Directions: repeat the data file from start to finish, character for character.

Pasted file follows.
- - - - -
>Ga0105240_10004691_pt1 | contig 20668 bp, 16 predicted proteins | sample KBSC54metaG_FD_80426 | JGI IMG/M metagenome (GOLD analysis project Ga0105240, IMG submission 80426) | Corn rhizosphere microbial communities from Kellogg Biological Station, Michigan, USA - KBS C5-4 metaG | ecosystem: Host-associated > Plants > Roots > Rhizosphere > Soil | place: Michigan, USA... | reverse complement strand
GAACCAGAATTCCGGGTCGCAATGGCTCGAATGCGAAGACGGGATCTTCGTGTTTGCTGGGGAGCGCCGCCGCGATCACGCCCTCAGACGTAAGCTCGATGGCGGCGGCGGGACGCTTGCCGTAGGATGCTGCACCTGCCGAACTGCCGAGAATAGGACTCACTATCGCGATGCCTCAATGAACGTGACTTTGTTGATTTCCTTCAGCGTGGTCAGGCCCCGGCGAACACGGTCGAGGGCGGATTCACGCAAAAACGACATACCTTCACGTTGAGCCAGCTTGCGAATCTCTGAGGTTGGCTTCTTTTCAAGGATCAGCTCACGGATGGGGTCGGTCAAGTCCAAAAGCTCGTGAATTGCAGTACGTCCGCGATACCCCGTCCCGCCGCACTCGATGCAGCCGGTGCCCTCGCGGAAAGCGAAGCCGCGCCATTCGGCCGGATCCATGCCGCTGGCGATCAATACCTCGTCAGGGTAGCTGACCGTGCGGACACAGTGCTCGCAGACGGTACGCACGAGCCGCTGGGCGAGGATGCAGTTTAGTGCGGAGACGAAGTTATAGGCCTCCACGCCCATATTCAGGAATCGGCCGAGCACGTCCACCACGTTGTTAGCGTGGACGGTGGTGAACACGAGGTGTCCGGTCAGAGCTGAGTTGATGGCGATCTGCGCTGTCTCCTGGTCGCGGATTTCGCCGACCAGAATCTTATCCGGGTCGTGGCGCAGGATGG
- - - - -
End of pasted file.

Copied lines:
>Ga0105240_10004691_pt1 | contig 20668 bp, 16 predicted proteins | sample KBSC54metaG_FD_80426 | JGI IMG/M metagenome (GOLD analysis project Ga0105240, IMG submission 80426) | Corn rhizosphere microbial communities from Kellogg Biological Station, Michigan, USA - KBS C5-4 metaG | ecosystem: Host-associated > Plants > Roots > Rhizosphere > Soil | place: Michigan, USA... | reverse complement strand
GAACCAGAATTCCGGGTCGCAATGGCTCGAATGCGAAGACGGGATCTTCGTGTTTGCTGGGGAGCGCCGCCGCGATCACGCCCTCAGACGTAAGCTCGATGGCGGCGGCGGGACGCTTGCCGTAGGATGCTGCACCTGCCGAACTGCCGAGAATAGGACTCACTATCGCGATGCCTCAATGAACGTGACTTTGTTGATTTCCTTCAGCGTGGTCAGGCCCCGGCGAACACGGTCGAGGGCGGATTCACGCAAAAACGACATACCTTCACGTTGAGCCAGCTTGCGAATCTCTGAGGTTGGCTTCTTTTCAAGGATCAGCTCACGGATGGGGTCGGTCAAGTCCAAAAGCTCGTGAATTGCAGTACGTCCGCGATACCCCGTCCCGCCGCACTCGATGCAGCCGGTGCCCTCGCGGAAAGCGAAGCCGCGCCATTCGGCCGGATCCATGCCGCTGGCGATCAATACCTCGTCAGGGTAGCTGACCGTGCGGACACAGTGCTCGCAGACGGTACGCACGAGCCGCTGGGCGAGGATGCAGTTTAGTGCGGAGACGAAGTTATAGGCCTCCACGCCCATATTCAGGAATCGGCCGAGCACGTCCACCACGTTGTTAGCGTGGACGGTGGTGAACACGAGGTGTCCGGTCAGAGCTGAGTTGATGGCGATCTGCGCTGTCTCCTGGTCGCGGATTTCGCCGACCAGAATCTTATCCGGGTCGTGGCGCAGGATGG